WILMINGTON, Del. (Legal Newsline) – The Delaware Superior Court has ruled that a man involved in a three-vehicle accident in Newark, Delaware, had not acted neglectfully when he hit a woman’s car after his own car was rear-ended.
Justice Calvin L. Scott stated in the court opinion on Nov. 16 that the plaintiff had failed to prove that the defendant was negligent and that his vehicle was not at a full stop at the time of the accident.
“Summary judgment is appropriate as there are no material facts in dispute,” Scott stated.
Donna Gibson sued Gary Higgins, John Doordan and Metropolitan Group Property and Casualty Insurance Co. after the parties were involved in a car accident on Sept. 18, 2015.
The motorists were driving on Main Street when the accident occurred. Higgins said Doordan testified that the sun was in his eyes, making him think a red light was green, and he rear-ended Higgins, who then struck Gibson’s vehicle in front of him. Gibson claimed that Higgins’ car was not completely stopped behind her, and stated that she felt two separate impacts.
Gibson sued each motorist and their insurance companies, but Higgins filed a motion for summary judgment in July. Higgins stated in the May deposition that his car was completely stopped at the time of impact, and the force of Doordan’s car hitting his caused Higgins to rear-end Gibson, not any negligent act on his part.
Scott said in the court opinion, “Plaintiff has the burden of showing that a defendant owed her a legal duty, the defendant breached that duty, and she sustained an 'injury proximately caused by that breach.'”
Higgins claimed that Gibson could not prove what either driver or car had been doing prior to the accident, citing Gibson’s testimony that she had been looking forward the entire time and did not see what happened.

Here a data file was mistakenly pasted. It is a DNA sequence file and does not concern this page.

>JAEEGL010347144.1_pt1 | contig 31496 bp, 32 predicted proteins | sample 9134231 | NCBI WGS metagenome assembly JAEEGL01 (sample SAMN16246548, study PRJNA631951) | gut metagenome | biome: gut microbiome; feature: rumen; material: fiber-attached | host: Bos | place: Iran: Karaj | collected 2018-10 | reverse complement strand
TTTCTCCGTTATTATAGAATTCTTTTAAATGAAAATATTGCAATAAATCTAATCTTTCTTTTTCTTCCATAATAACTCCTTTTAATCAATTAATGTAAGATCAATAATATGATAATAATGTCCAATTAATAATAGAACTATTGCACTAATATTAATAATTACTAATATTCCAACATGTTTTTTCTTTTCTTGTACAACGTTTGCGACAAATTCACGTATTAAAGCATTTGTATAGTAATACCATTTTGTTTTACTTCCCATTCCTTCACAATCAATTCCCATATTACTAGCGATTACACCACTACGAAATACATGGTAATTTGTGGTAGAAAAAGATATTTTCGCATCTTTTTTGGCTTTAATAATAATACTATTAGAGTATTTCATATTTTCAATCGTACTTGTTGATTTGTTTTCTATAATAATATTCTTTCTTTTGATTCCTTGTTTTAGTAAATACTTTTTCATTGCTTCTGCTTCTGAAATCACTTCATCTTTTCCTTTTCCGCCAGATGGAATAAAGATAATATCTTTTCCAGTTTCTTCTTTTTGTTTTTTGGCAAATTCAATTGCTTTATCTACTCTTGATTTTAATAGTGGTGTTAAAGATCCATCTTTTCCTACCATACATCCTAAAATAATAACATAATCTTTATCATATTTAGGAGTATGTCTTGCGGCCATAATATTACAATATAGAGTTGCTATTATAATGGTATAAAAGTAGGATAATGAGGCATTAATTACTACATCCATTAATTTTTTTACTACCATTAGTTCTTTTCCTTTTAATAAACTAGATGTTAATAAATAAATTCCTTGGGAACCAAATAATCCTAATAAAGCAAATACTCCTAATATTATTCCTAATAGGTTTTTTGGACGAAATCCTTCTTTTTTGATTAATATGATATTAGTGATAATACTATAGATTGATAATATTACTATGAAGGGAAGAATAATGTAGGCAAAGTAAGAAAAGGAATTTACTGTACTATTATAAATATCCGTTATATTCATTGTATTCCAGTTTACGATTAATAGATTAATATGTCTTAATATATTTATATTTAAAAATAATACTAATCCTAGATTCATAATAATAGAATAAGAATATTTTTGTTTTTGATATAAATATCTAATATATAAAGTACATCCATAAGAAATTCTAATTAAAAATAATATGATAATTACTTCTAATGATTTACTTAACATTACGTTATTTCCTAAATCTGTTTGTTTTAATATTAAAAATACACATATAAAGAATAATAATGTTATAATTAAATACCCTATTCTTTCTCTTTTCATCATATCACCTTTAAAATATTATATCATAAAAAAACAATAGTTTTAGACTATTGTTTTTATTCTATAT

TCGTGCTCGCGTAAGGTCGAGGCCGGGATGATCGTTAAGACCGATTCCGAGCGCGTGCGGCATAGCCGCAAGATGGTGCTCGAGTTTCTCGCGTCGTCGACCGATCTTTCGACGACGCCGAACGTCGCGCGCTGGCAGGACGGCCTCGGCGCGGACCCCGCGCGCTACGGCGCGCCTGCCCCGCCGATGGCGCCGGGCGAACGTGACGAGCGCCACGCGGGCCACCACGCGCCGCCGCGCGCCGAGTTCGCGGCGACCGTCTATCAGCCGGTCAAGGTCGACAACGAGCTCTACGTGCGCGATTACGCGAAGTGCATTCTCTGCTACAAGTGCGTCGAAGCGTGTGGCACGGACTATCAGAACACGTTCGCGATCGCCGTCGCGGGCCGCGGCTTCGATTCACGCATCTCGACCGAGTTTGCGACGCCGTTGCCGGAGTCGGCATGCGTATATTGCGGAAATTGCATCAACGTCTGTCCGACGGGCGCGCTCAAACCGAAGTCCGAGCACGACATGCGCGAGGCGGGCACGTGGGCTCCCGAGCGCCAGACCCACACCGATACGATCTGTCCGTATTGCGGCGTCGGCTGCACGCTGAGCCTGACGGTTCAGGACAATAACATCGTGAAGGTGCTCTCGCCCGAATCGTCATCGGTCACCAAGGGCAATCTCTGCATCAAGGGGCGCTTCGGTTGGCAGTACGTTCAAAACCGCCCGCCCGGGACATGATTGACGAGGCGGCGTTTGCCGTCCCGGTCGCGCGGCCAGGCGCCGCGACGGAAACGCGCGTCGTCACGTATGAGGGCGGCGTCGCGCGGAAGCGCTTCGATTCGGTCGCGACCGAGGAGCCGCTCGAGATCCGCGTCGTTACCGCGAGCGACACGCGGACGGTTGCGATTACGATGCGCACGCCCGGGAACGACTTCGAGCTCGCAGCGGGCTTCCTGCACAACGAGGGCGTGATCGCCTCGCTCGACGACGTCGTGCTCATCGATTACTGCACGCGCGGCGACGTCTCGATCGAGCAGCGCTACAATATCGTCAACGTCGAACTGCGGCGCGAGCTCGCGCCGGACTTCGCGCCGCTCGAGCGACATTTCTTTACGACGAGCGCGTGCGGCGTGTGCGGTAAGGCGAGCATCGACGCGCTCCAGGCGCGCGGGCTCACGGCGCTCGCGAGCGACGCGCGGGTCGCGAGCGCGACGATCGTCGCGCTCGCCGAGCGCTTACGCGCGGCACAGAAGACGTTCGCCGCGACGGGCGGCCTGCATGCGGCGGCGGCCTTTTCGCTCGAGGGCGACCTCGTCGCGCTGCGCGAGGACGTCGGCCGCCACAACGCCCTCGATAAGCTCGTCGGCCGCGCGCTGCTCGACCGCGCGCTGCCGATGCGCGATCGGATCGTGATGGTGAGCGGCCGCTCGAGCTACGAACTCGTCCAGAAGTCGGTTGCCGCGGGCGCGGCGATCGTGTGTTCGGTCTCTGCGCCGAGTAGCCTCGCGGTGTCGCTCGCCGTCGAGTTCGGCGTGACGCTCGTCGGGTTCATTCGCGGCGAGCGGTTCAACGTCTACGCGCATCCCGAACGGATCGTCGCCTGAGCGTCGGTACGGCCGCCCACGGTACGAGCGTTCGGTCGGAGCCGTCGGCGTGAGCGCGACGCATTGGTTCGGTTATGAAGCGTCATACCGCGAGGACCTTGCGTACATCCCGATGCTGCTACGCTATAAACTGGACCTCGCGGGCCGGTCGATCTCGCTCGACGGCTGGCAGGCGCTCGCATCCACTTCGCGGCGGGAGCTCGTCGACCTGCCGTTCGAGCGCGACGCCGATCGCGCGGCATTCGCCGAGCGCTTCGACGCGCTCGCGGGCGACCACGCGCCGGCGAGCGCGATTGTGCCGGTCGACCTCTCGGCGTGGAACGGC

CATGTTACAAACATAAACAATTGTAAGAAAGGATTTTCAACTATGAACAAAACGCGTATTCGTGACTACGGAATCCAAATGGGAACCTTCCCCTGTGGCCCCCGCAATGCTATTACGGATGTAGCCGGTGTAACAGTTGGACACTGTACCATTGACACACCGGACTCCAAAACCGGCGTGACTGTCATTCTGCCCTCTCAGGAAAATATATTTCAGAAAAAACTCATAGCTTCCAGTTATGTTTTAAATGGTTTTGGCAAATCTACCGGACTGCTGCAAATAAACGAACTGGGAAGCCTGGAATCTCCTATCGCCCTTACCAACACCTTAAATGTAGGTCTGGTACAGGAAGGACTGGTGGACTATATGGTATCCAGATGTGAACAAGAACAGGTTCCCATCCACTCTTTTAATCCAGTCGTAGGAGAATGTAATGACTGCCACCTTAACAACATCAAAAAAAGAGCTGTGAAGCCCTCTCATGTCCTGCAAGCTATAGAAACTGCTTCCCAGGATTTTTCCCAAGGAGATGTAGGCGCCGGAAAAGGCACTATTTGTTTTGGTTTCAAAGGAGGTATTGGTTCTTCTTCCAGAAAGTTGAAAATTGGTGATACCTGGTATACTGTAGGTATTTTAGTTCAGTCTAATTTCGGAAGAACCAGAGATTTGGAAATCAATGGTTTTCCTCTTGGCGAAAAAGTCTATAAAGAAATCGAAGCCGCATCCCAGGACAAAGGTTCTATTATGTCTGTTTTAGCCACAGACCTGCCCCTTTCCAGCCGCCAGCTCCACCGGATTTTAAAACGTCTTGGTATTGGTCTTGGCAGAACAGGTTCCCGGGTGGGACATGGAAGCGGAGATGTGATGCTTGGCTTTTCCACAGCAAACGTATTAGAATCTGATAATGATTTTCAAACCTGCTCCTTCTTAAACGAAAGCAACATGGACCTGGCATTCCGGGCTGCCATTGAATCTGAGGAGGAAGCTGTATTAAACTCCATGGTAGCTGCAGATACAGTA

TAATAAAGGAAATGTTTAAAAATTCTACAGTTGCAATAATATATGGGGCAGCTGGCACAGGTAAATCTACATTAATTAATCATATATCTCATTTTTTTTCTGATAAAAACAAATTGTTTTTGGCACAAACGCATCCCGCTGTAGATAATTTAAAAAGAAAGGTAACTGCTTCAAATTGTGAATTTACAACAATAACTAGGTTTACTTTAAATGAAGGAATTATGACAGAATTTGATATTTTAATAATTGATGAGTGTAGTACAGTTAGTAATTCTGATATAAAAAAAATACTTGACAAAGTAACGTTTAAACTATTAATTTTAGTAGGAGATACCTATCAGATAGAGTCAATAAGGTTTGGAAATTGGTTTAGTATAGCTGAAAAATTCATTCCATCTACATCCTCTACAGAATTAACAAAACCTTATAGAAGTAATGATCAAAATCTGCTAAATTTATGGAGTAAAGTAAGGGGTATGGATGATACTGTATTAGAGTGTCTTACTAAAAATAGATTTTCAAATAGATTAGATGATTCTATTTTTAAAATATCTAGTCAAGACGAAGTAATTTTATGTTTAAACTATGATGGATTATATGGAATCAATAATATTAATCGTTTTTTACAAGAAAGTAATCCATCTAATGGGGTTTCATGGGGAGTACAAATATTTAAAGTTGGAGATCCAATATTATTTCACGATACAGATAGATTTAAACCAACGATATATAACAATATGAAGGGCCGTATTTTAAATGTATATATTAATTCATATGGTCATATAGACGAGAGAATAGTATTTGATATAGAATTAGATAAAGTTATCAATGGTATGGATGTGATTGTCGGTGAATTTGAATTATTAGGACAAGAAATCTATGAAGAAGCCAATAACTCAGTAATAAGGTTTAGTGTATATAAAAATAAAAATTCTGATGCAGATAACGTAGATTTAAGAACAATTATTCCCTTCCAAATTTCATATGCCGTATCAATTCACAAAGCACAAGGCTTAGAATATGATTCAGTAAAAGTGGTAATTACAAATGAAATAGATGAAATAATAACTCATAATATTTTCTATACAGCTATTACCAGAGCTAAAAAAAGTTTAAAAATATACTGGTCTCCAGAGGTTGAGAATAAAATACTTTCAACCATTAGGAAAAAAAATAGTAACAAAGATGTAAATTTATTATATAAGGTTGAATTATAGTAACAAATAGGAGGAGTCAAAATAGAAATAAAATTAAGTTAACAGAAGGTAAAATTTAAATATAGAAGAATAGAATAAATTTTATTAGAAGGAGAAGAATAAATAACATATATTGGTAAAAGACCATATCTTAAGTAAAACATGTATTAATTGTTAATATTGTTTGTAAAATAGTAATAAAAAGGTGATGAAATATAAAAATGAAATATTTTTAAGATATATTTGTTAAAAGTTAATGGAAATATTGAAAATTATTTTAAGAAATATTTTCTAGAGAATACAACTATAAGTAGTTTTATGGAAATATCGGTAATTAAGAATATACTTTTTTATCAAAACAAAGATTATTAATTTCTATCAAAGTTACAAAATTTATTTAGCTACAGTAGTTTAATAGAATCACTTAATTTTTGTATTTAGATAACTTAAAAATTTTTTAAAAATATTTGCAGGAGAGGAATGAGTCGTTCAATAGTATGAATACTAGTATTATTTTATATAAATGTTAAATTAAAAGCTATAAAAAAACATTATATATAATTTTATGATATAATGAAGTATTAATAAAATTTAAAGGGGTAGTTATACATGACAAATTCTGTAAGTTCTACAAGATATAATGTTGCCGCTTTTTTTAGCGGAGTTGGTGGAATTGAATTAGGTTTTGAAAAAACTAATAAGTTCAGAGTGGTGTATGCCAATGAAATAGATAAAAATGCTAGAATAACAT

In deposition, Doordan and Higgins both testified that Higgins came to a complete stop. Gibson claimed that she did not actually see whether Higgins was stopped because she was paying attention only to the road, but attempted to use the grounds of a previous case.
Both Gibson and Higgins attempted to use a similar case, Smith v. Haldeman, to support their claims. In Smith, the middle driver was found not negligent because it couldn’t be proved that the middle driver had not been stopped at time of accident. Gibson claimed that because she felt two separate impacts, it could be inferred that Higgins had not fully stopped his vehicle.
Scott stated, “There is no evidence that Mr. Higgins was acting negligently before his vehicle struck plaintiff’s vehicle. Based on this evidence, a reasonable jury could not infer that Mr. Higgins struck plaintiff’s vehicle first or that he was acting negligently.”
The plaintiff is represented by Joseph J. Rhoades and Stephen T. Morrow of Rhoades & Morrow LLC in Wilmington, Delaware.
Gary Higgins is represented by Lisa M. Grubb of the Law Office of Cynthia G. Beam in Newark, Delaware.
Tracy A. Burleigh of Marshall Dennehey Warner Coleman & Goggin in Wilmington, Delaware represents defendant Metropolitan Group Property and Casualty Co.
John Doordan is represented by Robert D. Cecil Jr., Tybout, Redfearn & Pell, Wilmington, Delaware.
Superior Court of the State of Delaware case number N16C-10-087 CLS